5. What other artists or songs inspire your music? 

Omar Rodriguez Lopez, who’s been a member of bands including The Mars Volta, At The Drive In and Bosnian Rainbows, has been a main influence for us since we started to explore music, looking to experiment more with atypical rhythms and structures. Omar definitely pushed my generation beyond our limits. 

Ataxia - changed my life, and basically gave course to Joudy’s newest sound. I always loved the feel of this power trio… it’s what I like to call “sewer rock,” made by legends John Frusciante (Red Hot Chili Peppers), Joe Lally (Fugazi) and Josh Klinghoffer (Dot Hacker). It set an example for us of how to build something simple yet complex: twisted guitars, repetitive bass lines and hypnotizing drum beats. A lot of what Joudy is today. 

Massive Attack - I still remember spending entire afternoons obsessively listening to Massive Attack’s discography— Mezzanine and Heligoland were my favorites. There was something in their songs, this dark melancholic mystic energy I felt so attracted to. Their song “Angel” is still one of my favorite songs ever, we even play a cover of it live sometimes, with a sludgy/metal twist. 

6. What's the live experience like and your philosophy on playing live? Do you think the music live should be identical to the recorded version or should it be its own thing? 

Joudy has an explosive, energetic live presence. As musicians, recording and producing music is definitely what gives us the chance to go deeper into our craft, but playing it live is what makes us feel most alive, most excited and connected. There’s a lot of improvisation in our live performance, we try to make every Joudy show unique. Live music should be a living version of what is recorded; it’s giving life to something that’s been trapped into an eternal recorded cycle and we use every show to free the beast from that.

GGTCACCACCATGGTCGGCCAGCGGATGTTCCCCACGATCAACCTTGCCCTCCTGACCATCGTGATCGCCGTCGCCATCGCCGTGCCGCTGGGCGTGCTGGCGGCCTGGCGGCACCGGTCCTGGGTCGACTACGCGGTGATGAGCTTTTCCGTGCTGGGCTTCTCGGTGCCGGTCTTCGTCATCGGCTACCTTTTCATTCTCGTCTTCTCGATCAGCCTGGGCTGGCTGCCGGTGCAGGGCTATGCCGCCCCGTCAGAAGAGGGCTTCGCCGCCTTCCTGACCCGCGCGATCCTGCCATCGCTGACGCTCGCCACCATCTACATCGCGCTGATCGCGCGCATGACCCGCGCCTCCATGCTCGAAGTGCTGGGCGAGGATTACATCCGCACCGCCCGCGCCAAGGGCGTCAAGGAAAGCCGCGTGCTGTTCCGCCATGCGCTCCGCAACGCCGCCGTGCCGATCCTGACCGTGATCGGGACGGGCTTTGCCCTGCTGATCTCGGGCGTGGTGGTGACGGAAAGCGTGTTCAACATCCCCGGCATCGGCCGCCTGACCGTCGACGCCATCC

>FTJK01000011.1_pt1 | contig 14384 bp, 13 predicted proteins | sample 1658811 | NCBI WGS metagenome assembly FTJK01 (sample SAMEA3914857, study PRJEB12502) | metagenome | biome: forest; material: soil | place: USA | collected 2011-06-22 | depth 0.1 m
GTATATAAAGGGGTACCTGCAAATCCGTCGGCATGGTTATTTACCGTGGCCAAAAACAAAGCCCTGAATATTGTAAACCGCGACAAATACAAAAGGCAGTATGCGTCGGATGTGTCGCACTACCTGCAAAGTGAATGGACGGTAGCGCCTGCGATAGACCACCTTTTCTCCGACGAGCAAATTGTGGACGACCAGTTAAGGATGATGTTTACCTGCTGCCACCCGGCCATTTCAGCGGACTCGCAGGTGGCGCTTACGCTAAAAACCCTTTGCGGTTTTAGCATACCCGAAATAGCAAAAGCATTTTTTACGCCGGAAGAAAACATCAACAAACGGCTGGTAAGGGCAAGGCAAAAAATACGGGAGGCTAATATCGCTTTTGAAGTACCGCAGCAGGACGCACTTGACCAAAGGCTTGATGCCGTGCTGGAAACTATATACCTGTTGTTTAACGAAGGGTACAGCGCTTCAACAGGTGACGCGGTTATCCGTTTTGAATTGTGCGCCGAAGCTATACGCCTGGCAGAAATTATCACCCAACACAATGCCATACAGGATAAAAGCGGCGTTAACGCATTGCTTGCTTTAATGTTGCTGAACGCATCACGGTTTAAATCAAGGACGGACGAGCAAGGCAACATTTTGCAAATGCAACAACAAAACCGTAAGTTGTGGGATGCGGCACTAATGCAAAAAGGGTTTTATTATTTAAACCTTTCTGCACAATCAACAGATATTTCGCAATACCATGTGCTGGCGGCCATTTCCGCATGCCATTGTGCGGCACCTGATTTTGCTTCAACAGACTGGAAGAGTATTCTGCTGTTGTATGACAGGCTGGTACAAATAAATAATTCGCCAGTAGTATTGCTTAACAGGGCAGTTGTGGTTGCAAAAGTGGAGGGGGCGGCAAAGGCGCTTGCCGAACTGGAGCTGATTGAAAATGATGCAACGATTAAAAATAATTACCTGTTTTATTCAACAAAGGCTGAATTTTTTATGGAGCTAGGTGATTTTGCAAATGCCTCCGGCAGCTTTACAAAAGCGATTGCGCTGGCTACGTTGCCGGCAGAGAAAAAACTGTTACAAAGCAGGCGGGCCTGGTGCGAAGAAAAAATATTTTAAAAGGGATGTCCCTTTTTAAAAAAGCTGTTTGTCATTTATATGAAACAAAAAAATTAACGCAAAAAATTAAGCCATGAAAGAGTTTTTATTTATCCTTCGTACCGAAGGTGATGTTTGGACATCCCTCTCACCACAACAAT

7. Has the band toured? What has the touring experience been, best shows? Worst shows? 

Yes, we toured in Venezuela between 2012 and 2014 before finding ourselves in the U.S. Here we’ve had the chance to tour the East Coast a fair bit; our favorite places so far have been Philadelphia, DC, Pittsburg, Miami, Providence and upstate New York. 

The worst show was probably our first un-announced show in Providence, RI. No local bands were on the bill, and the booker ghosted us. Nobody showed up, hah. We really love Providence now though; we’re excited to be playing Oktoberfest there later this year. 

The best show so far was in Pittsburg, PA, on tour with Las Nubes. We played with Edhoculi at a sick DIY venue in a residential zone. A lot of people with great energy came out. We can’t wait to go back. 

8. What's up next for the band? 

The first video single off of our next album, “Uneasy” (the first since reforming in the U.S.) drops September 9th via Trash Casual Records / Bank Robber Music, the new LP is scheduled for release early next year and we are really looking forward to touring and making it out to the west coast. We also just recently re-released two albums we recorded a while ago back in Venezuela, “La Bestia” and “Obertura,” and are hard at work writing the next album.

Produced by WAAH @waahny Directed by Gabriel Gavidia Audio Recorded by Diego Ramirez and Johann Sanchez Audio Mixed by Diego Ramirez Audio Mastered by Brok Mende Filmed by Hana Porter and Johann Sanchez Recorded live at 193 Newel St, Brooklyn, NY 11222 - June 4th, 2022


Leave a comment